Pain Management: Musculoskeletal Pain

Musculoskeletal pain is pain that affects the muscles, ligaments and tendons, and bones.

What Causes Musculoskeletal Pain?

The causes of musculoskeletal pain are varied. Muscle tissue can be damaged with the wear and tear of daily activities. Trauma to an area (jerking movements, auto accidents, falls, fractures, sprains, dislocations, and direct blows to the muscle) also can cause musculoskeletal pain. Other causes of pain include postural strain, repetitive movements, overuse, and prolonged immobilization. Changes in posture or poor body mechanics may bring about spinal alignment problems and muscle shortening, therefore causing other muscles to be misused and become painful.

What Are the Symptoms of Musculoskeletal Pain?

People with musculoskeletal pain sometimes complain that their entire bodies ache. Their muscles may feel like they have been pulled or overworked. Sometimes, the muscles twitch or burn. Symptoms vary from person to person, but the common symptoms are:

How Is Musculoskeletal Pain Diagnosed?

Your doctor will conduct a thorough physical examination and medical history. In addition, your doctor may perform diagnostic studies to confirm the diagnosis.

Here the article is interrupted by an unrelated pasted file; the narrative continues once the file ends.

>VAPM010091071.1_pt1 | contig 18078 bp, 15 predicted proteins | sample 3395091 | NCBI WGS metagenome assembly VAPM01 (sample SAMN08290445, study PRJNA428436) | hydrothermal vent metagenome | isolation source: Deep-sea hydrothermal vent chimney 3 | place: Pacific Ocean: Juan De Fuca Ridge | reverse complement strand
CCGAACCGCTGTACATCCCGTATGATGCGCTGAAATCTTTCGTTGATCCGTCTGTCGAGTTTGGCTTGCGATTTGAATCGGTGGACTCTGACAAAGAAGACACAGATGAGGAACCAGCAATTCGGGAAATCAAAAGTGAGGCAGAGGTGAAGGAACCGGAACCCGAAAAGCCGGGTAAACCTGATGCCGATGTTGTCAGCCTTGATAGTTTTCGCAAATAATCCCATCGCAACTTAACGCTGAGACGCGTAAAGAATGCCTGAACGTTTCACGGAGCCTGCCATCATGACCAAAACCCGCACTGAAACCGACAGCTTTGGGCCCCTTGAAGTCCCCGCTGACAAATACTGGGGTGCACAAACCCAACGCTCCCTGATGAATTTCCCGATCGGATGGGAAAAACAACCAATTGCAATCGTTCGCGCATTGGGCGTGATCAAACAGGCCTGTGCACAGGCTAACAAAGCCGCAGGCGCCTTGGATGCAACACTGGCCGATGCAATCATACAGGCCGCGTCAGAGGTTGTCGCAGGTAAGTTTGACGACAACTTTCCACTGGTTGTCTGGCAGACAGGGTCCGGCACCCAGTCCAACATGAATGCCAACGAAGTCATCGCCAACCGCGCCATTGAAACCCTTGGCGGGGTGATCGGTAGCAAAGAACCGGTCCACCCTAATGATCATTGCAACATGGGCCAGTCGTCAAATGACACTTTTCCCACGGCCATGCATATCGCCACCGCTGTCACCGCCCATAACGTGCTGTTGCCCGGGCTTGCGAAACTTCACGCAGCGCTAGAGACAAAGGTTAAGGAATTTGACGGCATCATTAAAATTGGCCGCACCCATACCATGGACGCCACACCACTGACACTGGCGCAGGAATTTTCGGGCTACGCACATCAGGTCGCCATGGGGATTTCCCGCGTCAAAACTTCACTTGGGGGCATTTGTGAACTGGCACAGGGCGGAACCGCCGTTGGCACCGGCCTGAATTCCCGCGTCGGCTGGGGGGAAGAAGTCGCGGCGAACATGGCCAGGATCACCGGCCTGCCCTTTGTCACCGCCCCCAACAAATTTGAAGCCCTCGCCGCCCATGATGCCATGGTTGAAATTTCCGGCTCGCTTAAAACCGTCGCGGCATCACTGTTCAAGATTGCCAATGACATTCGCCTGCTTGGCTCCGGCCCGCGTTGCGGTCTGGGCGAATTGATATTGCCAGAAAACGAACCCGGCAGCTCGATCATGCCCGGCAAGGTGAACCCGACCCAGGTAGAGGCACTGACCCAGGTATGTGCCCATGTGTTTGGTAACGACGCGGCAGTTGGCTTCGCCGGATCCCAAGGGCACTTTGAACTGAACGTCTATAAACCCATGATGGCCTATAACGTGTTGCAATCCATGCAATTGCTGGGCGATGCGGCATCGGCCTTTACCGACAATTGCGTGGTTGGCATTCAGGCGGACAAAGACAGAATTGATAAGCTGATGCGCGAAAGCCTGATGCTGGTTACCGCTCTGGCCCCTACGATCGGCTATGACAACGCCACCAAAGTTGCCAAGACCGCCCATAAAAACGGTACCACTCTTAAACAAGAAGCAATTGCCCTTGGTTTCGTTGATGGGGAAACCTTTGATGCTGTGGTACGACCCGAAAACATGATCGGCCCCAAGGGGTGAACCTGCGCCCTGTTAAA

How Is Musculoskeletal Pain Treated?

Different types of manual therapy, or mobilization, can be used to treat people with spinal alignment problems. For some acute musculoskeletal pain, these techniques have been shown to speed recovery.

Medications such as nonsteroidal anti-inflammatories (NSAIDs) may be used to treat inflammation or pain.

In patients with musculoskeletal disorders such as fibromyalgia, medications to increase the body's level of serotonin and norepinephrine (neurotransmitters that modulate sleep, pain, and immune system function) may be prescribed in low doses. Some of the medicines used to aid sleep include zolpidem (Ambien), eszopiclone (Lunesta), and ramelteon (Rozerem).

Other treatments may include:

WebMD Medical Reference Reviewed by Melinda Ratini, DO, MS on April 15, 2015

Sources

 SOURCE: 

Cleveland Clinic.

 

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